As the British Orthodox Church originated from the Syrian Orthodox tradition it should have been a ‘three council’ church, recognising only Nicaea, Constantinople and Ephesus as ecumenical. In fact, in 1867, Bishop Julius Ferrette adopted the Eastern Orthodox position by accepting seven ecumenical councils. Although this position persisted right until 1994, when we entered the Alexandrian Patriarchate and returned to being a ‘three council’ church, we always held that both families of Orthodox held the same Faith regardless of which councils they recognised as ecumenical. This was why the preamble to the First Agreed Statement of the Joint Commission for the Theological Dialogue between the Orthodox Church and the Oriental Orthodox Churches was able to say, “We have inherited from our Fathers in Christ the one apostolic Faith and Tradition, though as Churches we have been separated from each other for centuries. As two families of Orthodox Churches long out of communion with each other we now pray and trust in God to restore that communion on the basis of the common apostolic faith of the undivided church of the first centuries which we confess in our common creed.”
By 1994 the Joint Commission had made huge steps towards reunion and was already discussing means by which the lifting of anathemas and condemnations of the past might be achieved. It was clearly stated that the lifting of the anathemas should imply the restoration of full communion on both sides was to be implemented. The Coptic Orthodox Church, encouraged by the late Pope Shenouda, played an active and committed role in this dialogue and, at that date there was a sense that this would be fulfilled soon. Already there had been tentative moves towards the desired consummation. In November 1991 the Greek Orthodox Church of Antioch issued a Synodal and Patriarchal Letter speaking eirenically of the Non-Chalcedonian Patriarchate of Antioch as its “sister Syrian Orthodox Church”, refusing to receive members from it; and authorising mutual participation of clergy at baptisms, weddings and funerals. In 2001 a Pastoral Agreement on mixed Christian marriages was agreed between the Greek & Coptic Patriarchates of Alexandria.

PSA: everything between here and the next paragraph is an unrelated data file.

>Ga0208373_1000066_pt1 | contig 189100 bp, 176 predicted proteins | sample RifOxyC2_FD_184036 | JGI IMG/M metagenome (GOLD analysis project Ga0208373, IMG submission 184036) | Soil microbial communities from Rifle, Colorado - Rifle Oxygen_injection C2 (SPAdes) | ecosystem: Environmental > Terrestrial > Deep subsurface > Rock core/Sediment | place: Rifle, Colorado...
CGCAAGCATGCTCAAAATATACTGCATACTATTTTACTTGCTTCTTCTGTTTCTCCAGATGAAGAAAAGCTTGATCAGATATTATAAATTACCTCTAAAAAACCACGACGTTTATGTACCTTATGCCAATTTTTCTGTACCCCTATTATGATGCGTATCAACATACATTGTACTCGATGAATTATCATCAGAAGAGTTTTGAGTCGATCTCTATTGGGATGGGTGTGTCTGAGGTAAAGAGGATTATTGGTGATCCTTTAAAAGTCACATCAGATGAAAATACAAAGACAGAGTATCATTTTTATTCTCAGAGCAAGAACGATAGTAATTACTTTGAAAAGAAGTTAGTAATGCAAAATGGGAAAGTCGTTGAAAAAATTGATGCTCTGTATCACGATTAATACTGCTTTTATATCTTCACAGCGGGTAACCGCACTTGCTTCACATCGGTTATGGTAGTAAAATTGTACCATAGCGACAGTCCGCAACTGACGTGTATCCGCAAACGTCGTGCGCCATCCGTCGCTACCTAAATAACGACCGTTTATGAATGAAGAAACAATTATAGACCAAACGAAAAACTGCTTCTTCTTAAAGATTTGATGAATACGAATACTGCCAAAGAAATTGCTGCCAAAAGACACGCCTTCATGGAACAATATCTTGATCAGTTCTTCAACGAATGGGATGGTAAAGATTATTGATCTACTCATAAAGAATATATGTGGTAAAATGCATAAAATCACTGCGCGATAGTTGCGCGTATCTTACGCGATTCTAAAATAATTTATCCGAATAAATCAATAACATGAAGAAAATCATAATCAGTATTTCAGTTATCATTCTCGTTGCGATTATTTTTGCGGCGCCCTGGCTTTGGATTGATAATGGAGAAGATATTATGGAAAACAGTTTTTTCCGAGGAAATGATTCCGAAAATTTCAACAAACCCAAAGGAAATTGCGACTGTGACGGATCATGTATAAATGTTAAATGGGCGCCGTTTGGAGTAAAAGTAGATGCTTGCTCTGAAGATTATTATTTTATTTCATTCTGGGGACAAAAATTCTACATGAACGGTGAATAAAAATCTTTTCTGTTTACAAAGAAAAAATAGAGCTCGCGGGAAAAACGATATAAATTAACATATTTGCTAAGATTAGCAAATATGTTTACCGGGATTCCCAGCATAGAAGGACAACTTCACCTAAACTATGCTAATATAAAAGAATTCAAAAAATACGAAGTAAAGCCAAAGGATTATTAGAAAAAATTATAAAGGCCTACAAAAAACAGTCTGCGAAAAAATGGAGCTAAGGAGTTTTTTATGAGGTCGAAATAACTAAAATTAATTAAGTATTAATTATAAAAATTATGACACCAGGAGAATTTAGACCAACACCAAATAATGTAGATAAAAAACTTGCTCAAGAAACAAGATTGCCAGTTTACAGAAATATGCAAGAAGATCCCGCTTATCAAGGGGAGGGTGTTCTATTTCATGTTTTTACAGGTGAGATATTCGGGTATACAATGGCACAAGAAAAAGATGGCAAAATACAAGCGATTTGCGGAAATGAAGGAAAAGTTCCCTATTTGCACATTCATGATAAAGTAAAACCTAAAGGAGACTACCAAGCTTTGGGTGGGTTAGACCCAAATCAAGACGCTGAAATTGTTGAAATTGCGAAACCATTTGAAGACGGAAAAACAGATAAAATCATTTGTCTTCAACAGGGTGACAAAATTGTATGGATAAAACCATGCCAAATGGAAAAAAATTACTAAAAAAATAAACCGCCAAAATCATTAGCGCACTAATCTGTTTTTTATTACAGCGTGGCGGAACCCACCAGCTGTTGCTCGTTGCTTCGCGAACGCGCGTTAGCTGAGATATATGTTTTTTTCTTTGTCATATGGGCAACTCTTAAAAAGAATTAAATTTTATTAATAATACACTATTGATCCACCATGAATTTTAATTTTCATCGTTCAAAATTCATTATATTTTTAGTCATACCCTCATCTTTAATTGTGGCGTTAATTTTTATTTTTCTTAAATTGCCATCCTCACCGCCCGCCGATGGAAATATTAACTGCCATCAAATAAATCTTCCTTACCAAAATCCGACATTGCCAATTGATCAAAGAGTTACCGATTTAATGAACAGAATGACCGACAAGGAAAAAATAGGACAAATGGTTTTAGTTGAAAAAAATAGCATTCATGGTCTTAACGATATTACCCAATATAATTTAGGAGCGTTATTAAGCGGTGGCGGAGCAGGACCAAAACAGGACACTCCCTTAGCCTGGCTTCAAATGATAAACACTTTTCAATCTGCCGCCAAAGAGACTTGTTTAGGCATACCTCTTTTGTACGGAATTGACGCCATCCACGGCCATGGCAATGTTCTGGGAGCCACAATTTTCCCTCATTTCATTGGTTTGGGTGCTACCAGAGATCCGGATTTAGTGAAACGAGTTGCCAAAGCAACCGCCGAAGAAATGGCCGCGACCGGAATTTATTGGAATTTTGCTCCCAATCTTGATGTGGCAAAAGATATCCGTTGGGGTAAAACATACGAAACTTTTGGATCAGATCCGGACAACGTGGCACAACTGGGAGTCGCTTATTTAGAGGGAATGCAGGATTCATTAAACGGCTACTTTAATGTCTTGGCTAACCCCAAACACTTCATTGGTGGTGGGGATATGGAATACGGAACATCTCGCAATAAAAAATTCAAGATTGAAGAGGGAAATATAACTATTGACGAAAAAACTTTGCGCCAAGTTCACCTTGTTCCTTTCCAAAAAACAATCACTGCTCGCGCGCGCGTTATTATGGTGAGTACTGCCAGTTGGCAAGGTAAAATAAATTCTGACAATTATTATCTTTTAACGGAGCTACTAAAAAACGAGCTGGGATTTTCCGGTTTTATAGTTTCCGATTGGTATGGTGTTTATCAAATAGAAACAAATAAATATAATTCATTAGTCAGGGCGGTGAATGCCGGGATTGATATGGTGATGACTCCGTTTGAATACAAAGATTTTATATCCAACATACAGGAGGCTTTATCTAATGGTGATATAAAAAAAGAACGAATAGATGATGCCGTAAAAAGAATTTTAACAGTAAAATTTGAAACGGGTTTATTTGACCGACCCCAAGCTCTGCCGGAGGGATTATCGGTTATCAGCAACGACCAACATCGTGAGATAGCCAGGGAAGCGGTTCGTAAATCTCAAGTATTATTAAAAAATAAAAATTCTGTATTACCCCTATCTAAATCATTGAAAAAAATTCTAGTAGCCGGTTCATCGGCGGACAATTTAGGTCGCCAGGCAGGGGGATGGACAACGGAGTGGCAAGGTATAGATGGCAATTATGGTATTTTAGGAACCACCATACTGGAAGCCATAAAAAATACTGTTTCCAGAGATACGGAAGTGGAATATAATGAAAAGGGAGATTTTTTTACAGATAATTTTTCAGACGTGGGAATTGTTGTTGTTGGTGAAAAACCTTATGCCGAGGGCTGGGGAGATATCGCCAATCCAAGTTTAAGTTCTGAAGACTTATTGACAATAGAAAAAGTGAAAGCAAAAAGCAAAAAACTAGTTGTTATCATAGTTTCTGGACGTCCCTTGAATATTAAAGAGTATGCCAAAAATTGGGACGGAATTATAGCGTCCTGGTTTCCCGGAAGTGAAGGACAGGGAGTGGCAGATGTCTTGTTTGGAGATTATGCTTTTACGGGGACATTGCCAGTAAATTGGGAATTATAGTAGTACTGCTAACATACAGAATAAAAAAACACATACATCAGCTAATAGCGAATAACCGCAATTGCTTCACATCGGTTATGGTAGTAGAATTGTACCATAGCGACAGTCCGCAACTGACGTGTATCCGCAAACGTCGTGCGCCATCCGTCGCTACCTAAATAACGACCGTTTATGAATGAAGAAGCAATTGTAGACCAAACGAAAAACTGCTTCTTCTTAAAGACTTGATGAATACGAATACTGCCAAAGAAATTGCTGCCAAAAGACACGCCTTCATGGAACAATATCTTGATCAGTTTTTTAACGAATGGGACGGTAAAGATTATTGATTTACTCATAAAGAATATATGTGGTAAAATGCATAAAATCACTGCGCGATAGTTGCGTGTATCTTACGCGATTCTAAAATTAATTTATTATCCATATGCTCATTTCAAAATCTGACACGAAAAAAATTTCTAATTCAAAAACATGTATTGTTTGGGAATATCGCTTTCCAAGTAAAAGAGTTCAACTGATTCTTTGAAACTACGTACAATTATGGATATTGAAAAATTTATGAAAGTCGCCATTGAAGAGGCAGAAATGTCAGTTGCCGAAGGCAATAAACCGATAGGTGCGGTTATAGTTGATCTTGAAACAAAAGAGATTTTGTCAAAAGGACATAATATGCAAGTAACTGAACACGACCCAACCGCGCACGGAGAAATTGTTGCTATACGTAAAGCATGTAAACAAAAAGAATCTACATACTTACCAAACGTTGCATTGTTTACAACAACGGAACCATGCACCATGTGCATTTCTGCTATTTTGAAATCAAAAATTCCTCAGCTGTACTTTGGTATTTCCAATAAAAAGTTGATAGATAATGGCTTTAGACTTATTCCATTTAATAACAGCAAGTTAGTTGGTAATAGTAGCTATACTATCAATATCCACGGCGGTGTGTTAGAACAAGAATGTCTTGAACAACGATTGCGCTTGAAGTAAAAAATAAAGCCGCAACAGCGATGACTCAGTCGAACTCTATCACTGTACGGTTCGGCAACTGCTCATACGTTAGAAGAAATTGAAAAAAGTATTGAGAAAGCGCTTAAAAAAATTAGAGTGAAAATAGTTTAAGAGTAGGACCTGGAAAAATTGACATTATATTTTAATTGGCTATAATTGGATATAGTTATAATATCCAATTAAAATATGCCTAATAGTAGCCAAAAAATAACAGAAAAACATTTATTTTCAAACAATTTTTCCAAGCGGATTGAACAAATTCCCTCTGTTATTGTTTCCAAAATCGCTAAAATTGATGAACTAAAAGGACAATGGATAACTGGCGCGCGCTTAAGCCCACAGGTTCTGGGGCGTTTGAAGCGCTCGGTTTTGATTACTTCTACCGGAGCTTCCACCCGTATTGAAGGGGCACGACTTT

I am, however, saddened to find that some of the Orthodox clergy in the UK are not inspired by this vision of unity and still regard Oriental Orthodox at worst, as tainted by Monophysitism or at best, stubbornly intransigent about accepting the later councils. They are usually poorly informed about history and Christology but can always find champions of their position among Athonite diehards and their disciples.
Sadly, this most significant of all ecumenical dialogues, appears to have stopped completely. In 2000, Father John H. Erickson wrote, “In the course of the last decade, the impulse towards reunion of the churches has slowed. Articles published in the late 1980s and early 1990s, soon after the Joint Commission issued its agreed statements on Christology, could speak optimistically of ‘recent strides towards reunion’ and ‘last steps to unity.’ Since then, however, progress has slowed considerably.” As he enumerated some of the emerging hostility to reunion, across both families, Father John observed, “The question at this point is whether we really desire unity more than our present disunity. Will we continue to be divided simply by the power of division itself? Certainly at the present time we seem to prefer the disunity to the status quo. Our cherished anathemas and preferred formulas give us a sense of security. Without them, our very identity seems threated.” Nineteen years later, the situation is unchanged.